2. Because programs can host multiple services, we recommend that you also limit the rule to the specific service you want. Next to Services, click Customize.

  3. Click Apply to this service, select Telnet, click OK, and then click Next.


The list of services includes only the services currently installed on the computer on which you are editing the GPO. If the service you want to specify is not installed on this computer, you can use the option Apply to service with this service short name, and then type the service name in the text box. To discover the service short name, use the Services MMC snap-in on a computer on which the service is installed.

  1. On the Protocols and Ports page, click Next. You restrict the rule to a specific port in the next section.

  2. On the Scope page, click Next.

  3. On the Action page, select Allow the Connection, and then click Next.

  4. On the Profile page, clear the Private and Public check boxes. Confirm that Domain is selected, and then click Next.

  5. On the Name page, type Allow Inbound Telnet, and then click Finish.

Before you deploy the GPO, configure some other settings to make sure that locally defined rules on your server computers cannot interfere with your domain provided rules.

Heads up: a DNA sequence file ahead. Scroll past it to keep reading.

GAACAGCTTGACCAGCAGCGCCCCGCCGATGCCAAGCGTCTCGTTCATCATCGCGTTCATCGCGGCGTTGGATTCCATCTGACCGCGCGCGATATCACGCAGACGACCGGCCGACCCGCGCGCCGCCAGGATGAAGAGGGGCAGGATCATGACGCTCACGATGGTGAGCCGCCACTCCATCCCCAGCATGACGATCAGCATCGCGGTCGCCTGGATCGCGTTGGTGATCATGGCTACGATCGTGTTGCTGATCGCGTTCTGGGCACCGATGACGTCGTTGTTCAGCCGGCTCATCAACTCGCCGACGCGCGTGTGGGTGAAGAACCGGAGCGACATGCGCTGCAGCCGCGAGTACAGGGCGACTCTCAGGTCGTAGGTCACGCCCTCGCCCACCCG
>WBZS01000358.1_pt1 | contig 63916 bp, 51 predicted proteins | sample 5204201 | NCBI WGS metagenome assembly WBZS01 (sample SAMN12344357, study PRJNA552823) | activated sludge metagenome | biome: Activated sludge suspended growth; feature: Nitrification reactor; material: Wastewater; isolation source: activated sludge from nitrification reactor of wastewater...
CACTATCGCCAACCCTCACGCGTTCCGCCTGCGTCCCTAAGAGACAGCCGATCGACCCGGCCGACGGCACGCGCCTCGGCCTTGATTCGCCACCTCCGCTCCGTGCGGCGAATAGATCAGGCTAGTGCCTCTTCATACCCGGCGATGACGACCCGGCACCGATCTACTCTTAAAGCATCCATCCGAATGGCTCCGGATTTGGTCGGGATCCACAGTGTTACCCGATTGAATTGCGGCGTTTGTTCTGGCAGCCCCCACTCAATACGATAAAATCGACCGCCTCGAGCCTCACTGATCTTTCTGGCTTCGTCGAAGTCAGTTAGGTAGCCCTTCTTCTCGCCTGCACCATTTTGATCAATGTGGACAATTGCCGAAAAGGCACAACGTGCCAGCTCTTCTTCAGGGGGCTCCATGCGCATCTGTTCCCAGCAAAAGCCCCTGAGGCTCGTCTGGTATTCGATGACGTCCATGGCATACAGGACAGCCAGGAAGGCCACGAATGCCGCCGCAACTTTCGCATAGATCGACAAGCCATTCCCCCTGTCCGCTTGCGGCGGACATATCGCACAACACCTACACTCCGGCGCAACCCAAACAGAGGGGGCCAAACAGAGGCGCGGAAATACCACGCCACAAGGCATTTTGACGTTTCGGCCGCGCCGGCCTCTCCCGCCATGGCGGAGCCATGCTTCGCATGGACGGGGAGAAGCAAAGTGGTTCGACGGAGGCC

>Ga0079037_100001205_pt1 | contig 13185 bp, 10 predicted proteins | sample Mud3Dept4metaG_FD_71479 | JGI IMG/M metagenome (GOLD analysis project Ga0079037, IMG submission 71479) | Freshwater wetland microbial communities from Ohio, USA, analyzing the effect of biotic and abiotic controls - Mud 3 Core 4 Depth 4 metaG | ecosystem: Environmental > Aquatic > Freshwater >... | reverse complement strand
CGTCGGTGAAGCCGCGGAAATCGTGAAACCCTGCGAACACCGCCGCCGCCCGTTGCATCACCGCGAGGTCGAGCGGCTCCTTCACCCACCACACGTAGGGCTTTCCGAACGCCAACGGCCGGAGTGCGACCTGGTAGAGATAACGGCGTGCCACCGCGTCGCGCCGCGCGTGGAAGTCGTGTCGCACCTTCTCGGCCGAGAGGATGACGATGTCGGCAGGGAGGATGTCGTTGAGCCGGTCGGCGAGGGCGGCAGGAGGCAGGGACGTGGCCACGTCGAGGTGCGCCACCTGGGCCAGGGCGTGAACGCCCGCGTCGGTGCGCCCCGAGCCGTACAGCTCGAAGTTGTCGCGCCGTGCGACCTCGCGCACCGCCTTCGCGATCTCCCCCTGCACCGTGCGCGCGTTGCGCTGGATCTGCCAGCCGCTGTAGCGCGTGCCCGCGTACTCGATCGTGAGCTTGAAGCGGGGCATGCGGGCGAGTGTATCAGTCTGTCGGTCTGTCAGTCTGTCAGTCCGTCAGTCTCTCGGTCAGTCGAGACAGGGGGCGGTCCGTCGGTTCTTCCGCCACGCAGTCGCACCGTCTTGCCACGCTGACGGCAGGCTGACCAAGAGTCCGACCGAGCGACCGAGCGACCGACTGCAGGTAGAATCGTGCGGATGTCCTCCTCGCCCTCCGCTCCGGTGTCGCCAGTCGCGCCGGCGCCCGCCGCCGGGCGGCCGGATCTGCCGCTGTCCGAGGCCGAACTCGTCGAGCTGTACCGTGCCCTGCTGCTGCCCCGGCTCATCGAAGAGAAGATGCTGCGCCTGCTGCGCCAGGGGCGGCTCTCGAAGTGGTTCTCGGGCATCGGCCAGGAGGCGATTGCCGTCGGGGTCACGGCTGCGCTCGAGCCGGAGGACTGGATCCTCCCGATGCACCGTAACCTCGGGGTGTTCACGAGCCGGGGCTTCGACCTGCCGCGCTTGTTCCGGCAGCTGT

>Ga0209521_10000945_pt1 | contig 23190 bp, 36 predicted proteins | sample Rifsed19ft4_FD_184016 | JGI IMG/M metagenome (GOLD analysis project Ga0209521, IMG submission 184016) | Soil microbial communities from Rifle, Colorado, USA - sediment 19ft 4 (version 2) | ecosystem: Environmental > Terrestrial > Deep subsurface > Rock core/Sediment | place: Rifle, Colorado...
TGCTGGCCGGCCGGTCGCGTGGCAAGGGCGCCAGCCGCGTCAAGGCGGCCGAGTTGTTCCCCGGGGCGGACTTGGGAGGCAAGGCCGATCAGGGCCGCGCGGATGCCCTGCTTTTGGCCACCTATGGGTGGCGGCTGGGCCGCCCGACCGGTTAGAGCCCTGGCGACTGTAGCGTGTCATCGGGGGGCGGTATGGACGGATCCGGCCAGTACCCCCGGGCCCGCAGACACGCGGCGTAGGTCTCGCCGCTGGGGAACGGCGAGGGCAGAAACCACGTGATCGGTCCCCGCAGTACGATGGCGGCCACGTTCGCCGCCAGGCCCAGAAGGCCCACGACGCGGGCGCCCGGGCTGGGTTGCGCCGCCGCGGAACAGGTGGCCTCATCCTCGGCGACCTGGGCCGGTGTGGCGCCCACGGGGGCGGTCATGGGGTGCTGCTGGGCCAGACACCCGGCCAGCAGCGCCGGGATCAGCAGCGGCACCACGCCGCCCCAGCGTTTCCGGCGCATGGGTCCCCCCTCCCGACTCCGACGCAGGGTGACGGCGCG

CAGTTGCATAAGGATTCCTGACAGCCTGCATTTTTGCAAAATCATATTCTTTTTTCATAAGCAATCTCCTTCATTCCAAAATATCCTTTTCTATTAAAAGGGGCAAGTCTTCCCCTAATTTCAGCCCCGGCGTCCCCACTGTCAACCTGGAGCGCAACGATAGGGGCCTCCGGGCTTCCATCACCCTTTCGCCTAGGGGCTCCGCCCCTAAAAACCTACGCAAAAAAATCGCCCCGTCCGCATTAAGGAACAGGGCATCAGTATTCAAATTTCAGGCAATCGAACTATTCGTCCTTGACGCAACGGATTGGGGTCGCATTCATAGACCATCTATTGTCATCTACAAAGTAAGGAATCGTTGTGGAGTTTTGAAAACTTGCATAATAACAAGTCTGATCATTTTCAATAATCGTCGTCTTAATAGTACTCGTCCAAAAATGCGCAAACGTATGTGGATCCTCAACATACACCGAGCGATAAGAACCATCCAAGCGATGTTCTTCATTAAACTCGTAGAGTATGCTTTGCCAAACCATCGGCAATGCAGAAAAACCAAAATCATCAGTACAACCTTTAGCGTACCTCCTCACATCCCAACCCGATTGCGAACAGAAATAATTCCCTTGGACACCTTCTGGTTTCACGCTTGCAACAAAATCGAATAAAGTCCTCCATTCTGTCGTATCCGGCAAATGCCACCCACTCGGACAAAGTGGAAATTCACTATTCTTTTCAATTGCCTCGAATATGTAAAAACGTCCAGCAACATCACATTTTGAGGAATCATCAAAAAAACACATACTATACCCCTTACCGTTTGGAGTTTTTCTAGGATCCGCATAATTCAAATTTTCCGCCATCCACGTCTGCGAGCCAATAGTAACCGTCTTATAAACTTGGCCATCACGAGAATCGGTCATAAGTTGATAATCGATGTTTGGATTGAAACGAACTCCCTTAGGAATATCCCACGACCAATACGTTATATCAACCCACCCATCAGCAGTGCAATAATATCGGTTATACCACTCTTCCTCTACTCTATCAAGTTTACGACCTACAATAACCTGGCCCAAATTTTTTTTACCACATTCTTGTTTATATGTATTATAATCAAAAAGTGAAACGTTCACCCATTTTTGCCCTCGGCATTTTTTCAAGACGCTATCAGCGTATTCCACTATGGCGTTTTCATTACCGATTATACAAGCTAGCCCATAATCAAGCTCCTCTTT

To finish configuring the firewall rule for the member server

  1. In the navigation pane of the Group Policy Management Editor (editing Firewall Settings for Windows Servers), right-click Windows Firewall with Advanced Security - LDAP://cn={GUID},cn=policies,cn=system,DC=contoso,dc=com, and then click Properties.

  2. Set Firewall state to On (recommended).

  3. Set Inbound connections to Block (default).

  4. Set Outbound connections to Allow (default). You will examine outbound rules in the next section.

  5. In the Settings section, click Customize.

  6. Set Display a notification to No.

  7. Set Apply local firewall rules to No.

  8. Set Apply local connection security rules to No.

  9. Click OK two times to save your GPO.

In this procedure, you deploy your GPO to your member server.

To update the GPO on the member server